The world may not exactly need another horror movie about mean, unpleasant teenagers picked off one by one by an unstoppable, possibly supernatural antagonist, but Blumhouse (the low-budget production house behind the Insidious, The Conjuring, and Sinister franchises) gives us one anyway. In The Gallows, a trio of high-school friends run afoul of a murderous force while trying to sabotage a revival performance of a school play whose previous run, twenty years earlier, was marred by the accidental death of the student in the lead role. It’s not too hard to work out where things go from there.
By no objective metric can The Gallows be considered a “good” movie. The attentive viewer can spot every plot beat five minutes before it actually happens. The script keeps character development to a minimum even by the standards of films populated entirely with stock characters: when one of the protagonist can’t put together a more imaginative put-down than “Hey drama nerd!” you know you’re in trouble. The second-act twist strains credulity (it is almost impossible for the character to not have the piece of information it depends on him not having) and the third-act twist, while not impossible, is highly unlikely in chronological terms. In this context, the film’s entirely extraneous found-footage format turns out the least annoying thing about the film.
Yet even despite these flaws, I have a hard time describing it as “bad” even though I certainly did not like it. There is an audience out there for slasher-type movies loaded down with jump-scares and populated with characters the viewer actively wants to see die. A certain minority of this audience might even do so sincerely. The gaggle of teenagers who shared the theater with me certainly seemed to believe that every scare, no matter how slight, was worthy of a blood-curdling shriek.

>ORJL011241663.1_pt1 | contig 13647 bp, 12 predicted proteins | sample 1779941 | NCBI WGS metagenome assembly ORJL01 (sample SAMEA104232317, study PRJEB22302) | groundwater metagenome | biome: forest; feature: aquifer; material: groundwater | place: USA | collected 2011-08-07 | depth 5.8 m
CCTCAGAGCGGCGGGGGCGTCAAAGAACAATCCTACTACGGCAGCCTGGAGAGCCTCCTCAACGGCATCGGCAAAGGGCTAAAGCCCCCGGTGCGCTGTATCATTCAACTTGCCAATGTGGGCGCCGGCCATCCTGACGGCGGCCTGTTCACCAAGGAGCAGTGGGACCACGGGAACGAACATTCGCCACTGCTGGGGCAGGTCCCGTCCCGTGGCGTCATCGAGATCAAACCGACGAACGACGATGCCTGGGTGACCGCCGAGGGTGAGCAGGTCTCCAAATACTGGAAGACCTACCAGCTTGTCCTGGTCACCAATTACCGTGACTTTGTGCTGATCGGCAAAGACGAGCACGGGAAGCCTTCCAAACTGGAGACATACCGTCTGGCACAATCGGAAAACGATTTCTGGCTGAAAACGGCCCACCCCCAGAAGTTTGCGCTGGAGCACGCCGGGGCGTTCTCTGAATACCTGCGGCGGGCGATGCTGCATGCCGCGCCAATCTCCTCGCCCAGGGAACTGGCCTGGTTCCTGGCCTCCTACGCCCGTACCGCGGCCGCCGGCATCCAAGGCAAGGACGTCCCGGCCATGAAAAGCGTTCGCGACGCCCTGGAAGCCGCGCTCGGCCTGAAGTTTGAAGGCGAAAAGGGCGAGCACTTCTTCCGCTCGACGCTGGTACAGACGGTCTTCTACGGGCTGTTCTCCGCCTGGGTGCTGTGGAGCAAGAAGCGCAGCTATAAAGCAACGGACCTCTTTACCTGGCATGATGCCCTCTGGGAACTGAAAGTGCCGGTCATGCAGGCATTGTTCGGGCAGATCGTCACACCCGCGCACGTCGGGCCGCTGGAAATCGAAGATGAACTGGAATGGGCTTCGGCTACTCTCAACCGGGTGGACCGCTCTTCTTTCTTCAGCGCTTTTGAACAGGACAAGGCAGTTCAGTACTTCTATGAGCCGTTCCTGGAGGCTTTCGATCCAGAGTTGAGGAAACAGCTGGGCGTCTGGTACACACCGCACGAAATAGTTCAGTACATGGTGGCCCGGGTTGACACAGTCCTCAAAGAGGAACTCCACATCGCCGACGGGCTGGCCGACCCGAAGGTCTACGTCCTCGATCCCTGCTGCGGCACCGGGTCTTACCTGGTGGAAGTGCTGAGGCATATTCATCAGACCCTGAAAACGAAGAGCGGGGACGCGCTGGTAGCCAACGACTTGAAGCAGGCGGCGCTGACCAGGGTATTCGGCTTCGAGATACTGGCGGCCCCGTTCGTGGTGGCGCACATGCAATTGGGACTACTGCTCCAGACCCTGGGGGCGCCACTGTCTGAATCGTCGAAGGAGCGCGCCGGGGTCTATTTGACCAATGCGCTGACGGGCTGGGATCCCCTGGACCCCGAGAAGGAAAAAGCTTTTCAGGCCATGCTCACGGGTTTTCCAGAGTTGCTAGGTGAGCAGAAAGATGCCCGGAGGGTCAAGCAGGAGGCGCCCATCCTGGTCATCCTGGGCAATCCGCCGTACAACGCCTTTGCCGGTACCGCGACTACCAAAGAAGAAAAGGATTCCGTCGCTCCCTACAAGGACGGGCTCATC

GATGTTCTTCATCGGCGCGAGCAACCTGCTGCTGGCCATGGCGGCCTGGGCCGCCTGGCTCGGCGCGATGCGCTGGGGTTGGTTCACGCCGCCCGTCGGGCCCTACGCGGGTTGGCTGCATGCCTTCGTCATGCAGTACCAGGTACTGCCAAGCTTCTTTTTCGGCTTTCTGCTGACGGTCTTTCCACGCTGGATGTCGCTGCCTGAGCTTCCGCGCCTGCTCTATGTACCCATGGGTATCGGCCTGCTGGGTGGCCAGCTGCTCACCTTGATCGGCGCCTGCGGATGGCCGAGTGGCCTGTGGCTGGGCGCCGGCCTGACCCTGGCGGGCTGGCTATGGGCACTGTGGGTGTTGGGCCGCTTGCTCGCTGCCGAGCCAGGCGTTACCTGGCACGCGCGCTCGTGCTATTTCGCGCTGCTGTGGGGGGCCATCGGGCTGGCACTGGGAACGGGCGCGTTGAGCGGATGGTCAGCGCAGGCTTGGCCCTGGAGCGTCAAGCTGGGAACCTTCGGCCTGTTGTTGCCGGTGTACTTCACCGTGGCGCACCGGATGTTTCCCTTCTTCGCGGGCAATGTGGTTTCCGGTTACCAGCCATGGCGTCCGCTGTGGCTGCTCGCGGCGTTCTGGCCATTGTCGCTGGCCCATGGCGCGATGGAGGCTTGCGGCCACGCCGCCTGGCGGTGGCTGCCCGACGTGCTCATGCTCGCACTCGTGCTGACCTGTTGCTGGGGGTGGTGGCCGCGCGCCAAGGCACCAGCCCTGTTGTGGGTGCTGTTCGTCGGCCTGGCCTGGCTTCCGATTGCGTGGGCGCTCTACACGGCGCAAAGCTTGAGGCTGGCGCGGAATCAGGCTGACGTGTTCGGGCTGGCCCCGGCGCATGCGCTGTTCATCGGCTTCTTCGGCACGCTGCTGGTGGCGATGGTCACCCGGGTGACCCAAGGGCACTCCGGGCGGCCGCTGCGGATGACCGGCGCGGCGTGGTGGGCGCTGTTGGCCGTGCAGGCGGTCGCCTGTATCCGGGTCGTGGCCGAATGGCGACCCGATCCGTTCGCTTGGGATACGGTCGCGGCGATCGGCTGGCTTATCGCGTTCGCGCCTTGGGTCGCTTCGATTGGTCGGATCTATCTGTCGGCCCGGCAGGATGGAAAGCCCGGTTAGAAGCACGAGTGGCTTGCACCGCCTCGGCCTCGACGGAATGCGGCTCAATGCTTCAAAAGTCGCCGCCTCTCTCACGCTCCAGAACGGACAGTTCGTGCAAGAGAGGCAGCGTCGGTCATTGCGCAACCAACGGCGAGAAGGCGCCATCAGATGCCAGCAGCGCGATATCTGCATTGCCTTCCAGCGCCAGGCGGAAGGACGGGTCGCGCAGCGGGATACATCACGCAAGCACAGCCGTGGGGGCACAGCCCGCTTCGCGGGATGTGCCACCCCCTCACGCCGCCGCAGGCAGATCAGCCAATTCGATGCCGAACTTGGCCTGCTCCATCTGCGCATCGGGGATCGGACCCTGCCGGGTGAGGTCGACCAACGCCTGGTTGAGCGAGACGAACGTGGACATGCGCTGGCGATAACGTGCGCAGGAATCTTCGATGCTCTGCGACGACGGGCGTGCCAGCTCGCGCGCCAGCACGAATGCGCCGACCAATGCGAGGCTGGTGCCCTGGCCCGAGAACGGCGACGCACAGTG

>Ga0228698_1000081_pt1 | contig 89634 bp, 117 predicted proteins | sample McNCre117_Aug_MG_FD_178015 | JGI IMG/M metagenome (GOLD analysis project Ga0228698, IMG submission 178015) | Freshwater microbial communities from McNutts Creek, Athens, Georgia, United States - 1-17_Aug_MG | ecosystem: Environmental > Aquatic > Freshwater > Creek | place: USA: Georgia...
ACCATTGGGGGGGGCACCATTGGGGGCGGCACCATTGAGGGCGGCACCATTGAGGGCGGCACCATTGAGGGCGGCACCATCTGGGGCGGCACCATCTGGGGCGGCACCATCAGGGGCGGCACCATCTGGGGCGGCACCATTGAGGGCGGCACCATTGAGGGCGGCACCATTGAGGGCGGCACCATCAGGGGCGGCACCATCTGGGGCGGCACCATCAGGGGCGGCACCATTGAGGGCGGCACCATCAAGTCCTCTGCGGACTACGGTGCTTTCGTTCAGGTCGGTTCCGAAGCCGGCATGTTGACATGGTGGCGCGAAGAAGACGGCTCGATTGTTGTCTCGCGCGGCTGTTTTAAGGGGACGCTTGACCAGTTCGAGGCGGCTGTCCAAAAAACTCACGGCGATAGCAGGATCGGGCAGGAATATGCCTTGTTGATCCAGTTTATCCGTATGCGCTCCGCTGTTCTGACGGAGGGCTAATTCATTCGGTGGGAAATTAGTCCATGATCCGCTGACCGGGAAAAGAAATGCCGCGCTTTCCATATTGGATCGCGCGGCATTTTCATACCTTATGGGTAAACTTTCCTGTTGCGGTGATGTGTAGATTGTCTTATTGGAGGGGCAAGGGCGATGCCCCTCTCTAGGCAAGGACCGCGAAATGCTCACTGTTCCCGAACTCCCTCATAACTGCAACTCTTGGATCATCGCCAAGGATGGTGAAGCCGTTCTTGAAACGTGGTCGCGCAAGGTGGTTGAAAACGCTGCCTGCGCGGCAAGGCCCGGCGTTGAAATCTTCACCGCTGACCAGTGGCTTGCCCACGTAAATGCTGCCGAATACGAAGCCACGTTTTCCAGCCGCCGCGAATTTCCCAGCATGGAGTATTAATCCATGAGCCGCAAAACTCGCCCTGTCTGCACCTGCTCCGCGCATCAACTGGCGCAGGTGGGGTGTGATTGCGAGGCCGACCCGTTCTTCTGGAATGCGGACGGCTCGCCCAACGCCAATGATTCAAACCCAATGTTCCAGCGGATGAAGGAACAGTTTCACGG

Plus, the principal cast of twenty-something actors who look almost, but not quite, young enough to be actual high school students–Reese Mishler, Pfiefer Brown, Ryan Shoos, and Cassidy Gifford playing characters named (you guessed it) Reese, Pfiefer, Ryan, and Cassidy–sell the material for more than it’s worth. If the filmmakers mean for the latter two to have any redeeming traits whatsoever, nobody bothered to tell Shoos and Gifford–and I have to admit, if somebody can make me loathe completely fictional characters this much, that’s some sort of accomplishment.
For that matter, the same can be said for writing-directing team Travis Cluff and Chris Lofing. Much like the later installments in Blumhouse’s tentpole Paranormal Activity franchise, The Gallows is a mediocrity but it’s a well-directed and well-edited mediocrity, with the jump-scares executed with textbook precision and a surprising amount of atmosphere wrenched out of its modern high-school setting. (The one issue I have here is the point of exactly when the main camcorder dies and the students start filming everything on their cell phones. For that matter, I’d like to know why they start filming everything on their cell phones.)
Neither good enough to be good nor bad enough to be bad, The Gallows has one saving grace: it offers numerous opportunities for the audience to scream at the characters how stupid they are. But don’t approach it looking for a “serious” attempt at horror.